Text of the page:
Toward a positive conservatism
“How much time he gains who does not look to see what his neighbor says or does or thinks, but only at what he does himself, to make it just and holy.”
– Marcus Aurelius, Meditations
“I do not think that a politics radically adversarial to the government holds much promise for the future. And I do not believe that an individual who takes Carroll Quigley and Cleon Skousen seriously is the appropriate spokesman for a serious conservative populism.”
I thought Continetti’s piece was quite good. That being said, I’m always leery of easy dualisms. Goldberg’s critique, in this sense, is spot on. The two faces of Glenn Beck and Rick Santelli certainly make for a handy rhetorical device, but I imagine the actual composition of the movement is far more complex.
Nonetheless, I think the piece has other merits more important than its rhetorical structure. The most important, perhaps, is Continetti’s assertion that for conservatism to flourish the movement needs to evolve beyond an attitude toward government that is ‘radically adversarial’.
One reason I enjoy the writing of center-right thinkers such as Reihan Salam or Ross Douthat (among others) is that rather than constantly taking a position against liberals or other conservatives, they are constantly on the prowl for good ideas.
I think this is especially true of Reihan, whose wonkish blog over at NRO can only be described as a sort of positive conservatism. Instead of focusing on simply being in opposition to the liberal agenda – which is, really, a fairly easy task – this brand of conservatism is always perusing the market of good ideas. This doesn’t mean you can’t also be against bad ideas, but only that every oppositional stance should be paired with a positive solution.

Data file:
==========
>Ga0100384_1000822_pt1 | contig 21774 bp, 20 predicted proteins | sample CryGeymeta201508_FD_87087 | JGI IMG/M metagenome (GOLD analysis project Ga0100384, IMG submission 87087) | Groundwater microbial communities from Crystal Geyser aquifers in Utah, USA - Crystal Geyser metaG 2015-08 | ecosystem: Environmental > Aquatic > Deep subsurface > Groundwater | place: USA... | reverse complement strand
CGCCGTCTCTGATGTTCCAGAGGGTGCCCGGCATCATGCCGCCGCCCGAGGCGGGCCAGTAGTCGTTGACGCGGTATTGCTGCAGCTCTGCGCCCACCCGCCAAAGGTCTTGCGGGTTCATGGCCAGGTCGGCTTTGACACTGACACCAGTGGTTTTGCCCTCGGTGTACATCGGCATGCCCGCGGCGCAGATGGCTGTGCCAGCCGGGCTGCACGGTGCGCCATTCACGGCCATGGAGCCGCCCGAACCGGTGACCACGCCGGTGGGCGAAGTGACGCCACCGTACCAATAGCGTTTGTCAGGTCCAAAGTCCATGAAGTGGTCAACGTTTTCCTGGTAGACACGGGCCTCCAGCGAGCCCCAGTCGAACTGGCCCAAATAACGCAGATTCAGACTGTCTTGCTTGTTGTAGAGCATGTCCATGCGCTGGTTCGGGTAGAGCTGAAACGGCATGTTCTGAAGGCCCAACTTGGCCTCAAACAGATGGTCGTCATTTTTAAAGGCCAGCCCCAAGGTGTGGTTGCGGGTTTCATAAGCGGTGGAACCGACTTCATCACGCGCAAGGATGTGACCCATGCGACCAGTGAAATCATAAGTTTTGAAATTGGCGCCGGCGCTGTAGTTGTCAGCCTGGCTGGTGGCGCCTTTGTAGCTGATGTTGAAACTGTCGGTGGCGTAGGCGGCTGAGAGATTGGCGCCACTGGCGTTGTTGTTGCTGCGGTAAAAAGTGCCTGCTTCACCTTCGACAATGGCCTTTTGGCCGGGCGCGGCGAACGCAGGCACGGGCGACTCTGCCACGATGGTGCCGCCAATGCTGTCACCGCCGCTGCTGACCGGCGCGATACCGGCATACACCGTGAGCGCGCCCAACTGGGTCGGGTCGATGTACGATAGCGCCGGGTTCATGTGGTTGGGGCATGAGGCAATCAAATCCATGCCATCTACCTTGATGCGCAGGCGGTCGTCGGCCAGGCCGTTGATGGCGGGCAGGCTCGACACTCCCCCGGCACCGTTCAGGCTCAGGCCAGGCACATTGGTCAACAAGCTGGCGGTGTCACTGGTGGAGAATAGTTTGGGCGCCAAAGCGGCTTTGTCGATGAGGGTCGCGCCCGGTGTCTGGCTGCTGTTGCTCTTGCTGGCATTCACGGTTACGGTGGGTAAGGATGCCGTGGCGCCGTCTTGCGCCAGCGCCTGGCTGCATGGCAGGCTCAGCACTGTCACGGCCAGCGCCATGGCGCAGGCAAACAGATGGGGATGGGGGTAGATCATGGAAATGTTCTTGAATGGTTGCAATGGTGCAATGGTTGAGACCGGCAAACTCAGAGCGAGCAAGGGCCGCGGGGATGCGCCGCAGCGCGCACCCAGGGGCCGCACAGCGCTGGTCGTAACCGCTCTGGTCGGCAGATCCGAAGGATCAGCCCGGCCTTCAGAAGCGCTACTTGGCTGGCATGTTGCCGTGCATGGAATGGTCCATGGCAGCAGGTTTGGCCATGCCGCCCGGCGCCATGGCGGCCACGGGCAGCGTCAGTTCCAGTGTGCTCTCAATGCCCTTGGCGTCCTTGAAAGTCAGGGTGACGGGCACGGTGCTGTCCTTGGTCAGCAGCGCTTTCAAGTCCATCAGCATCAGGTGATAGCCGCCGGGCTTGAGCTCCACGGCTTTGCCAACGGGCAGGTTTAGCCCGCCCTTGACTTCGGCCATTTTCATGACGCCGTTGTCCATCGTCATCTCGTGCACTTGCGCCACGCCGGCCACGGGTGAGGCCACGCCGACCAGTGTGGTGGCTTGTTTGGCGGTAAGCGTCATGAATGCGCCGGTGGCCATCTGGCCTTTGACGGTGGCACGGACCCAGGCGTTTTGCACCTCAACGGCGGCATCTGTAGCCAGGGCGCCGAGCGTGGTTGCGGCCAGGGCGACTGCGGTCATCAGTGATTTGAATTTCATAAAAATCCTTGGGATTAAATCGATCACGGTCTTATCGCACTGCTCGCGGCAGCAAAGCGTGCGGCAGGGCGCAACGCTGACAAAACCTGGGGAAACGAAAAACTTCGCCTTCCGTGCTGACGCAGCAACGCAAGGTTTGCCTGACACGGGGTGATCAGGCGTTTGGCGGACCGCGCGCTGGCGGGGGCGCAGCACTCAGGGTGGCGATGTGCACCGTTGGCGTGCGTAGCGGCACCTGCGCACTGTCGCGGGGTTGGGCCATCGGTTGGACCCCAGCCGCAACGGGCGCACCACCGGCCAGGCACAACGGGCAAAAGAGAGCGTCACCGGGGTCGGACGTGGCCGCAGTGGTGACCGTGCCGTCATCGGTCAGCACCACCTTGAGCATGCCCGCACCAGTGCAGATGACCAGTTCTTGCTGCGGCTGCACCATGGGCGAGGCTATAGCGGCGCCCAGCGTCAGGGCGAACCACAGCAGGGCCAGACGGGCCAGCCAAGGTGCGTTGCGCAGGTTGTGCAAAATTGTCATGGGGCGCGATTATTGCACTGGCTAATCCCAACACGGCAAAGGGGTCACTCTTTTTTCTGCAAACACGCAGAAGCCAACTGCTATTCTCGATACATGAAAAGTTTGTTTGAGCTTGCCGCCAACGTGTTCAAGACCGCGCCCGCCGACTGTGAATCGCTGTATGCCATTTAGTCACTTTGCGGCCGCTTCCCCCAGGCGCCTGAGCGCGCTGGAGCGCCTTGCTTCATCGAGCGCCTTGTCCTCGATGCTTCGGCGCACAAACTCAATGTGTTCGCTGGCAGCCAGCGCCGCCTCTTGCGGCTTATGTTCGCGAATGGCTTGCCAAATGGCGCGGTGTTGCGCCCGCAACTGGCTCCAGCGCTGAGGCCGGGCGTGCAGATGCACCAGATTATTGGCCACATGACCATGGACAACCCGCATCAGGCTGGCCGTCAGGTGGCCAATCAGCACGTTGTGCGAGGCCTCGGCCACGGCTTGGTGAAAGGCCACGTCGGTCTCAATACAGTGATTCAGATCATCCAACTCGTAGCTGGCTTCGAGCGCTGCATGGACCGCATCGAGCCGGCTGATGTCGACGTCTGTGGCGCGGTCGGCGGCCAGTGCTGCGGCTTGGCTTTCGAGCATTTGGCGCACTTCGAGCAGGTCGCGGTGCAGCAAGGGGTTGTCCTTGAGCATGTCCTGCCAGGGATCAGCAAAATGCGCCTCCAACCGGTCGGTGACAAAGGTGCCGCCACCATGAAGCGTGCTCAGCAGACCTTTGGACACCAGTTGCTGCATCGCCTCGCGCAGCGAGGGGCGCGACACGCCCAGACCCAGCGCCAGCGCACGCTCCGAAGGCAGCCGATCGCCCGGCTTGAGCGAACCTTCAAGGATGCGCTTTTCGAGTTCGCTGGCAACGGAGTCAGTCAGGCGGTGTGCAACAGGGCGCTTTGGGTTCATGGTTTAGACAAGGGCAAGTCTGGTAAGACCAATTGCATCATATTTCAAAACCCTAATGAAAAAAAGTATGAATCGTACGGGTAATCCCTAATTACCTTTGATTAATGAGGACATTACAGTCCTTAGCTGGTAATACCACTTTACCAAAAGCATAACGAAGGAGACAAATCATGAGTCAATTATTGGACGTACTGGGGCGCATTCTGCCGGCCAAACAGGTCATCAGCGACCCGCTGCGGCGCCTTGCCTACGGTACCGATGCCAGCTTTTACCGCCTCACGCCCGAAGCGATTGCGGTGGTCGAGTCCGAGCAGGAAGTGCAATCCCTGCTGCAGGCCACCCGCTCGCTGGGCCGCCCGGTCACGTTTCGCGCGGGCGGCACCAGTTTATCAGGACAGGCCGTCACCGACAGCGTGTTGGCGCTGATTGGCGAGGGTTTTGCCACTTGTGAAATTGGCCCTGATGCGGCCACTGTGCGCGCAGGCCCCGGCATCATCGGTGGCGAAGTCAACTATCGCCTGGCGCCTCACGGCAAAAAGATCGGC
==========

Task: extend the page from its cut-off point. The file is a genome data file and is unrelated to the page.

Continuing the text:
The bank tax is wrong – here’s why, and here’s a better idea. The healthcare bill is going to be a disaster – here’s why, and here’s a better idea. Positive conservatism, for it to be effective at all, also must avoid Utopianism if it is to avoid the progressive pitfall. Tax and spend liberalism has its own host of smart, wonky, positive thinkers, but much (though not all) of that project, I think, is built on its own widely accepted but not widely acknowledged Utopian vision.
The flipside to this coin may be the Beckian strand of the Tea Party movement, whose ambitions to repeal the New Deal are anything but grounded in realism. A movement built on the sands of fallacious thinking is no movement at all.
Too often conservatives spend their time pointing out only how those across the aisle are wrong or malicious, and too often soi-disant dissident conservatives spill vast amounts of ink pointing out how wrong movement conservatives are or how loathsome the right-wing punditry can be. I have fallen prey to this many times over.
And I confess, it has never helped me sleep nights. I have never stumbled across a good idea while pointing out how silly Talking Head #1 is, or by turning to straw men whenever I find myself exasperated by a particularly frustrating public figure or pundit. I have never come up with a solution to a problem by painting my political adversaries (on the right or the left) with overly broad strokes.
I think the conservative movement on a whole would benefit from a shift away from ideology and toward ideas; away from Utopianism and its inherent cynicism and toward specific, positive policy solutions; and toward a conservatism at once grounded in healthy realism and rooted in something beyond mere opposition.